I received a delightful email from Whitney about her cordwood project: “I’d like to invite you to check out our cordwood cottage progress here in the Big Lost mountain range 26 miles east of Sun Valley Idaho…”
Here are pictures and direct quotes from a most excellent and fun loving group of people building in the gorgeous backdrop of Idaho’s mountains.
“Idaho BaseCamp is an Environmental Eco-Retreat Center 26 miles outside of Sun Valley, Idaho, dedicated to education, creative expression and the development of a sustainable relationship with nature. Our aim is to expand the understanding and create a working consciousness for the environment, community and Self. . Part of our master plan is to have several examples of sustainable building. This cordwood cottage is our first permanent structure to go up on the land, where up to now, we have only had yurts.”
The snowball test is a tried and true method of making sure the mortar is the right consistency.
“We broke ground on this project on May 7, 2013 and since then have been learning the process along the way, and building from below the ground up with the help of MANY friends, the Cordwood Construction facebook page https://www.facebook.com/cordwoodconstruction and BOOKS BOOKS BOOKS. This has proven to be an incredible community building process and are so grateful for everyone who has helped, from lending their truck to fill with shale, to cutting wood and hauling it to the site, laying logs and mortar, taping bottles together, framing windows and doors, and so much more.”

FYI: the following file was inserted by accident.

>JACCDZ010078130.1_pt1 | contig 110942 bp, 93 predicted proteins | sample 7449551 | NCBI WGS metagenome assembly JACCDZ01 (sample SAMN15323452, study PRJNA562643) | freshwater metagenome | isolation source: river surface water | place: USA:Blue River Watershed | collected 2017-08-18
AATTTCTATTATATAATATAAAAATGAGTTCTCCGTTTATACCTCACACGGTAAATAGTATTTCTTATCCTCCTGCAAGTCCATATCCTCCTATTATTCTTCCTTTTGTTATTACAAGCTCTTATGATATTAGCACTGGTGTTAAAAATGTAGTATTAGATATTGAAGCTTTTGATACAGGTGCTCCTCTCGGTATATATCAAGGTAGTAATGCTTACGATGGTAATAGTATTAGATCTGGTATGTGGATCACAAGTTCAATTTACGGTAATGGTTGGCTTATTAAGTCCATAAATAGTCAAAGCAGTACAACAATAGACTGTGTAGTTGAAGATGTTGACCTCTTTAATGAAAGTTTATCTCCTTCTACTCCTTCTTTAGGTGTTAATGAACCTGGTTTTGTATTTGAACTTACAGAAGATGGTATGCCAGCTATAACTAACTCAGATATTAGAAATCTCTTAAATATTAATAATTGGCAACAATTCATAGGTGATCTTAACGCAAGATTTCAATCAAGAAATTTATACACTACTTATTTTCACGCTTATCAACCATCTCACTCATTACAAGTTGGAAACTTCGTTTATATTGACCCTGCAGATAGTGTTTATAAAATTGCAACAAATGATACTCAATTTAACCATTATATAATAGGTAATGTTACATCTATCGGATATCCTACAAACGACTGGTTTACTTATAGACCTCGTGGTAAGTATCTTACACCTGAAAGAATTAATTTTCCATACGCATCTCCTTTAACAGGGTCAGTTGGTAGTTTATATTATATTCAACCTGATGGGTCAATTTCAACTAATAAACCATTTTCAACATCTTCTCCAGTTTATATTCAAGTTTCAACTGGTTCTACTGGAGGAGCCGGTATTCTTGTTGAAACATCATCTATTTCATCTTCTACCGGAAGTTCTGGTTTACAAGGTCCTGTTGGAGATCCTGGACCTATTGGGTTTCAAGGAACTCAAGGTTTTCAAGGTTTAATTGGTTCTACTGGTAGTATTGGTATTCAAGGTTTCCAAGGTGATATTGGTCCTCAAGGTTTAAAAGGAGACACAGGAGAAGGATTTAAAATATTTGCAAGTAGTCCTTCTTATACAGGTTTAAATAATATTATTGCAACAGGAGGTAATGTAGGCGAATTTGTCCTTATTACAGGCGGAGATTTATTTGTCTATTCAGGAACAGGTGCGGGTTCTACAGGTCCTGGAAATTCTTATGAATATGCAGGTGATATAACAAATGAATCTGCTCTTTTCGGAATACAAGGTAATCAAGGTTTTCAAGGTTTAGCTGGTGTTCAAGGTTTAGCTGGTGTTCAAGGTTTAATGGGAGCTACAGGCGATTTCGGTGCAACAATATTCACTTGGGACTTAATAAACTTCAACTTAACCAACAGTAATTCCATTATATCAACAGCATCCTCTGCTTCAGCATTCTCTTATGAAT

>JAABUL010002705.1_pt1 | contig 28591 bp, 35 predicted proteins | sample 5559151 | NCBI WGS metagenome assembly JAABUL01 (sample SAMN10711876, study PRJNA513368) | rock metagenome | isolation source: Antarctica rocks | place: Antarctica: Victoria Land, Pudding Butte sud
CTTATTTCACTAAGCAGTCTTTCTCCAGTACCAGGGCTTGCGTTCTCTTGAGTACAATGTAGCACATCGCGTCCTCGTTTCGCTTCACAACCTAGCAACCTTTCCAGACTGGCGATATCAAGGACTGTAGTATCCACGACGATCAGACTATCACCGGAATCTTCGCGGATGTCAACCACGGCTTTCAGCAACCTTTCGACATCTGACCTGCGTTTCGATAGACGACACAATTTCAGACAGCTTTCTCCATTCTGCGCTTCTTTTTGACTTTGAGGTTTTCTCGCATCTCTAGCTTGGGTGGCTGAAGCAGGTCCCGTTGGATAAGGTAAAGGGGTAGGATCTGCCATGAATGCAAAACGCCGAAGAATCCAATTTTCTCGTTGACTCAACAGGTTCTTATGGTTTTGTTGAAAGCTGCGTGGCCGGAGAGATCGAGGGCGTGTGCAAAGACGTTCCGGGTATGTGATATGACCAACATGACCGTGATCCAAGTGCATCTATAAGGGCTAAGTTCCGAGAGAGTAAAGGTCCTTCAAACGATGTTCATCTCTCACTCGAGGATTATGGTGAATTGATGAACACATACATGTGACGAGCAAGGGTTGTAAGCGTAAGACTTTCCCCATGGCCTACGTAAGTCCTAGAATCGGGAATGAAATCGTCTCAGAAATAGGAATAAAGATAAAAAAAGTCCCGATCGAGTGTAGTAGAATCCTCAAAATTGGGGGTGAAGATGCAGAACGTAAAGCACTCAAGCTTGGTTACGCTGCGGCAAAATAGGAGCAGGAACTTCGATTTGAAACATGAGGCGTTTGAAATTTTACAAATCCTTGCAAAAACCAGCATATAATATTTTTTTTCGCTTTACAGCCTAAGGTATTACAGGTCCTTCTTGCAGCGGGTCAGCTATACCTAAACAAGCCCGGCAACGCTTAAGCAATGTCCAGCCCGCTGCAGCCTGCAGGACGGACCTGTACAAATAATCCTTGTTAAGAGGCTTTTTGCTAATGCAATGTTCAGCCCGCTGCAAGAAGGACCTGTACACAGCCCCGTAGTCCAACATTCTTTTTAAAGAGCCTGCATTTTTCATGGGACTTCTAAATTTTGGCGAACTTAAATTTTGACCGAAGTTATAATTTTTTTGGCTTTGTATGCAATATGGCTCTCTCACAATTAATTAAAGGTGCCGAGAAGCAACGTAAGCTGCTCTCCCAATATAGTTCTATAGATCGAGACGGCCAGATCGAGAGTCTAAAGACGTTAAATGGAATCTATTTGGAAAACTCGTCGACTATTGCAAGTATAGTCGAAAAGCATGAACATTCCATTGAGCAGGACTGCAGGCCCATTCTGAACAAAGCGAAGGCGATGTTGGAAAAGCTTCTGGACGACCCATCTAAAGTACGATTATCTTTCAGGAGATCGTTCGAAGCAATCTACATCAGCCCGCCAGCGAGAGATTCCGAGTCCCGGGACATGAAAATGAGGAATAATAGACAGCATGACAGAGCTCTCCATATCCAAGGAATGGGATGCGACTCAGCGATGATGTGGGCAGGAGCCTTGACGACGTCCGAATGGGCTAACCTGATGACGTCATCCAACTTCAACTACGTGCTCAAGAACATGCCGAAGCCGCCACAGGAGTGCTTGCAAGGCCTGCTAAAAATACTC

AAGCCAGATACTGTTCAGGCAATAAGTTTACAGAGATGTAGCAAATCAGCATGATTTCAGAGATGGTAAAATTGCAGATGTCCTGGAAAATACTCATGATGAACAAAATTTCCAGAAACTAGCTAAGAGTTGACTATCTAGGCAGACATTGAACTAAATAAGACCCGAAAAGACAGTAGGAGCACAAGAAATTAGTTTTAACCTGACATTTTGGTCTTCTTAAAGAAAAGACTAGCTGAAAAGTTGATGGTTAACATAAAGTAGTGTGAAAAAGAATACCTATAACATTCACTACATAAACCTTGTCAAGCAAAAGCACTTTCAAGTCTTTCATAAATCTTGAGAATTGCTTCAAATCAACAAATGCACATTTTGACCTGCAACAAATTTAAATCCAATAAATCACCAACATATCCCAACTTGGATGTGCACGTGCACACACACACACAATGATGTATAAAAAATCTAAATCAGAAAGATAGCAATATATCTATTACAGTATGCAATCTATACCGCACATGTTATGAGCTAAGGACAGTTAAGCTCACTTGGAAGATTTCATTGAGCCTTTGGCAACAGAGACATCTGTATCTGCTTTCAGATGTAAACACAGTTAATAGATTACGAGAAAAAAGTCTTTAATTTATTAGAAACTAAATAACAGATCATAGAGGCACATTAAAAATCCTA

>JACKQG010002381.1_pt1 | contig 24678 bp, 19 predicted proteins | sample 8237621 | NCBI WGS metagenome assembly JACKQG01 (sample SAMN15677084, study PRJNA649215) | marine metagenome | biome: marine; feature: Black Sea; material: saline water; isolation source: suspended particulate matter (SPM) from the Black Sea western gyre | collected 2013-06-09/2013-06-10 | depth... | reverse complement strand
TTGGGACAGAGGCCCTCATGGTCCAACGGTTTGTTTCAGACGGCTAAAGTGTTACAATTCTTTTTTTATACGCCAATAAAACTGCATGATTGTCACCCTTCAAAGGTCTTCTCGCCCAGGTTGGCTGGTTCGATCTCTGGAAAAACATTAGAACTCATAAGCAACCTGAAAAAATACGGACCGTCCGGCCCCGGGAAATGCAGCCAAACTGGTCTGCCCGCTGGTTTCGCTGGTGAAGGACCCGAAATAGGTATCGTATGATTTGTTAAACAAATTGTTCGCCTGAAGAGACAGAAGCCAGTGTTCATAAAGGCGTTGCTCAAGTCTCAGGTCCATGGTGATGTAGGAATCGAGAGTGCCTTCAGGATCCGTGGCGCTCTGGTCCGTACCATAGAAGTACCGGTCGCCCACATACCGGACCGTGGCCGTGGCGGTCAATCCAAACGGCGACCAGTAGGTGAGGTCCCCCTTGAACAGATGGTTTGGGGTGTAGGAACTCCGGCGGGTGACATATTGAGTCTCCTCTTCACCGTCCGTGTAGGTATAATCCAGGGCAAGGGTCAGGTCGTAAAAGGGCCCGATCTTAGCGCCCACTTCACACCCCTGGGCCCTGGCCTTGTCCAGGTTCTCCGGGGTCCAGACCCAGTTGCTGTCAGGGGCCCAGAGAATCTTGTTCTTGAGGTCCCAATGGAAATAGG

“Sawdust was donated by the local sawmill. All of our wood came from Stanley, 60 miles away. Our tongue and groove roof was recycled from a house in Ketchum.”Writing the mortar mix so every mixer can see it is very important to getting mortar that is all the same color.
“The logs have all been bucked up on our very own land. Our doors were recycled from the Sun Valley Center for the Arts. The windows from a house in Ketchum. The tin for the room came off of a house in Ketchum.”
Whitney laying the first log end. A momentous moment in any cordwood build!
Check out the Idaho Base Camp FB page.
Here’s a video of our foundation being built 🙂
“Our beams were recycled from a recreational Mud Run in Hailey Idaho. Shale was gathered from the hillside across from Basecamp. Plywood was recycled from a landscaping job site in Ketchum.”
Here is the IBC crew after backfilling the foundation. Looks like they are a formidable group, with tools in hand!
The old sprinkler head you see in the wall is our “Borah-scope”…when you open it and look through, it perfectly frames the summit of Idaho’s tallest mountain…Mt. Borah
All of the bottles came from local bars and restaurants in Ketchum and Hailey.”
If you like this kind of posting on my blog, please go to my Facebook page https://facebook.com/cordwoodconstruction and like and share.
This helps to get the word out about alternative building. If you are interested in books, books, books (including ebooks) got https://www.cordwoodconstruction.org and click on the Online Bookstore link. You might enjoy the latest book on cordwood “Cordwood Construction Best Practices,” which will steer you in the right direction and help you make informed decisions.
Or you can send me an email at firstname.lastname@example.org